Many cooks don’t spoil the broth: Manifold symbionts prepare their host for any eventuality

Deep-sea mussels, which rely on cooperative symbiotic bacteria for their food, harbor a surprisingly high diversity of these bacterial “cooks”: Up to 16 different bacterial strains live together in the mussel’s gills, each with its own abilities and strengths. Thanks to this diversity of symbiotic bacterial partners, the mussel is prepared for all eventualities. The mussel bundles up an all-round carefree package, a German-Austrian research team including Jillian Petersen from the University of Vienna and Rebecca Ansorge and Nicole Dubilier from the Max-Planck-Institute for Marine Microbiology now reports in Nature Microbiology.

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Scientists Discover New Antibiotic in Tropical Forest

Scientists from Rutgers University and around the world have discovered an antibiotic produced by a soil bacterium from a Mexican tropical forest that may help lead to a “plant probiotic,” more robust plants and other antibiotics. Probiotics, which provide friendlier bacteria and health benefits for humans, can also be beneficial to plants, keeping them healthy and more robust. The new antibiotic, known as phazolicin, prevents harmful bacteria from getting into the root systems of bean plants, according to a Rutgers co-authored study in the journal Nature Communications.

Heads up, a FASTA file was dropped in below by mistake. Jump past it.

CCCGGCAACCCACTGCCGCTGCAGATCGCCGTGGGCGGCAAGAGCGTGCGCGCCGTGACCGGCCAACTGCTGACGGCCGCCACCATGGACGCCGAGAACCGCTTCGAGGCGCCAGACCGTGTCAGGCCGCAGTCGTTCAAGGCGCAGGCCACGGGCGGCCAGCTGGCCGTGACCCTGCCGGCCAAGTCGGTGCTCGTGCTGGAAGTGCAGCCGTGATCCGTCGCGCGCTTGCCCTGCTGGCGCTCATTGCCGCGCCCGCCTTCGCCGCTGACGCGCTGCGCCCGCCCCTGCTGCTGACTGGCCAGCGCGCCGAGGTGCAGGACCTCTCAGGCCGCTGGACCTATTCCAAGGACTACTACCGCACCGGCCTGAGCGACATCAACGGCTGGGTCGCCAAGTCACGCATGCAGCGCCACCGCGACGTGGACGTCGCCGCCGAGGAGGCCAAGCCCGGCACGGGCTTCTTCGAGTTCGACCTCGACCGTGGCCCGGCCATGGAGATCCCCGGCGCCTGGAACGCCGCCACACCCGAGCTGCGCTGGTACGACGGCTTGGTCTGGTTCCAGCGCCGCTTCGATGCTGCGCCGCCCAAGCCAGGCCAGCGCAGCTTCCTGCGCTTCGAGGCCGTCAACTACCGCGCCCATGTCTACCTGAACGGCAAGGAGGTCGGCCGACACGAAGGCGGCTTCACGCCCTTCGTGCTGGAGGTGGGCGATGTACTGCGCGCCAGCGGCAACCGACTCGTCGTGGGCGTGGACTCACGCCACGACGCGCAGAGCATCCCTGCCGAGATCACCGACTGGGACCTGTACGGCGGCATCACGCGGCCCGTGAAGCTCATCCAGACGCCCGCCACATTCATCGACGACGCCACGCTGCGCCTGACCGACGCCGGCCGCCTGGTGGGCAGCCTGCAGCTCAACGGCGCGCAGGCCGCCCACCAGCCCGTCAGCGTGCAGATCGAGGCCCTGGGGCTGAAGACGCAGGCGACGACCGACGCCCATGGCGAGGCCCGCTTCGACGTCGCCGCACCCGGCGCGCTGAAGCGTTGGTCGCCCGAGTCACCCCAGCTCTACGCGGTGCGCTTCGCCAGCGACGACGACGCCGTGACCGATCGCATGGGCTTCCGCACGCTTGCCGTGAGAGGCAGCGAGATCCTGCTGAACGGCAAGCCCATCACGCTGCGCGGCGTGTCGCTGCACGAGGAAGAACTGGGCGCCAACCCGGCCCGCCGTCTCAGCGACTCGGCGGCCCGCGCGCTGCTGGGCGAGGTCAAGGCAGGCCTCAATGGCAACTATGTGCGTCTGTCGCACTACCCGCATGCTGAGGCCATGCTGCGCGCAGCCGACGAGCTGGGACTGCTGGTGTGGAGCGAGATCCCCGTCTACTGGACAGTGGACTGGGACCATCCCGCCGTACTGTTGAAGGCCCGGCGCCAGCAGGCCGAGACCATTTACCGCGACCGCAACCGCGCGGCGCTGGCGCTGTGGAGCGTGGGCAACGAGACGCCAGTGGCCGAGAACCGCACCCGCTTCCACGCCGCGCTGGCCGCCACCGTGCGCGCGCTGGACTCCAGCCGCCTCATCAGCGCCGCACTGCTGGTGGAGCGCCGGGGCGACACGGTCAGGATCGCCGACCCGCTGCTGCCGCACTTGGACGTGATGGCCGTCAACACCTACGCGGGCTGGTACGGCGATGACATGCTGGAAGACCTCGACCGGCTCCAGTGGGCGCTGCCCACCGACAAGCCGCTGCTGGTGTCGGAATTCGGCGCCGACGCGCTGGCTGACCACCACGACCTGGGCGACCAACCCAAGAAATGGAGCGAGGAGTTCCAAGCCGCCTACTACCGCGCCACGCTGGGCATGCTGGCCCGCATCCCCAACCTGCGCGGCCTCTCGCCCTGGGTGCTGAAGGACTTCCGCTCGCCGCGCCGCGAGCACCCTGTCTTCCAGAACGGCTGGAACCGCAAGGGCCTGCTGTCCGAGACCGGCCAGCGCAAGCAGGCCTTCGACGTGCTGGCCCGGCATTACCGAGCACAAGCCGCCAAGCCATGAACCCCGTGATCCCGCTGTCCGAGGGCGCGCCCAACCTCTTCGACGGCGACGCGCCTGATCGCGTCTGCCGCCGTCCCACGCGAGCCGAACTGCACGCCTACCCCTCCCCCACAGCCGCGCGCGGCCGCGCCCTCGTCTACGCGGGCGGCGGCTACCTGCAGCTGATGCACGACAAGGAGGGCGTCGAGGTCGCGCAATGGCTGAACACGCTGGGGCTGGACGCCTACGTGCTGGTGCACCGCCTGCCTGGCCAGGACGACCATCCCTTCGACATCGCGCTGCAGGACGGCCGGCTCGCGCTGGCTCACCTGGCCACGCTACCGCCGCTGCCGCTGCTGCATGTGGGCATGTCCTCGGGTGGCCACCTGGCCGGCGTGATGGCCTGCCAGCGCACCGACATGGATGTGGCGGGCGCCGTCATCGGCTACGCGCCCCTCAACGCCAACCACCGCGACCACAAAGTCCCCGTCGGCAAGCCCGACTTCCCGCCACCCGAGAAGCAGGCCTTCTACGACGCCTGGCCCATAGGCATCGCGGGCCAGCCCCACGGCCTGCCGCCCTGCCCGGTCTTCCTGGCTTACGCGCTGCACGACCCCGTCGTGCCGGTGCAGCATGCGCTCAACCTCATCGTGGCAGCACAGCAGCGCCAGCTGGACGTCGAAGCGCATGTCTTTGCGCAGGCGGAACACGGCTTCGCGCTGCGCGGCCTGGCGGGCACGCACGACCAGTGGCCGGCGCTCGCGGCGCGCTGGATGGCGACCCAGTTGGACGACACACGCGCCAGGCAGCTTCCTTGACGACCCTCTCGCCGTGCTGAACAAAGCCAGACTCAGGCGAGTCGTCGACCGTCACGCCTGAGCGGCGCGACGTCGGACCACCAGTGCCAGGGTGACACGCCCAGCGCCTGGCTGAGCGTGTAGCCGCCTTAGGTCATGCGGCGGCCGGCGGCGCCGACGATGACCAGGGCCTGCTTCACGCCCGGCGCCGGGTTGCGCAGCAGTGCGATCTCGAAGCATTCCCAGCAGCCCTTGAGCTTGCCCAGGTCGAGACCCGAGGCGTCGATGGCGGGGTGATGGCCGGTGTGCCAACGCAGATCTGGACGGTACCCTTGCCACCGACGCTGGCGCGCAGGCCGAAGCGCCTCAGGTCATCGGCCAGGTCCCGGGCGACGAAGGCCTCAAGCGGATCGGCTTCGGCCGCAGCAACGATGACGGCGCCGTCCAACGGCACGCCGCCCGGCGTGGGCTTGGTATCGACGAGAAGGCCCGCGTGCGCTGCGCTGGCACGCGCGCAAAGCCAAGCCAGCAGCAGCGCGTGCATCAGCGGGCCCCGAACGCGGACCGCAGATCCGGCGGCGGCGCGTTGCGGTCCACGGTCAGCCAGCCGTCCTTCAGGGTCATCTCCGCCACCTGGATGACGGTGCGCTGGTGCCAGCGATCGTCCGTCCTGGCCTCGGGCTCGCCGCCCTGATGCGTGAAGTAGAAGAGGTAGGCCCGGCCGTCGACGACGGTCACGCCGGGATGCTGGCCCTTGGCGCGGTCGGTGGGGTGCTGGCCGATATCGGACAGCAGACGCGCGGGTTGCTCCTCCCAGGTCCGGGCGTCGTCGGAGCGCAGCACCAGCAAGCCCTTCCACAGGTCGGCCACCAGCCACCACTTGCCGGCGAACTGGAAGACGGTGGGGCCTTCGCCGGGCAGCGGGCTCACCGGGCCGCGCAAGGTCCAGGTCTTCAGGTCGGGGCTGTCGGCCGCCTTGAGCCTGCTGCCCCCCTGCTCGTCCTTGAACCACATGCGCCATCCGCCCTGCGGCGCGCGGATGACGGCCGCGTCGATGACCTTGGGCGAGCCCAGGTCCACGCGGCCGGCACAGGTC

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High Levels of Fecal Bacteria Found in Lower Raritan River

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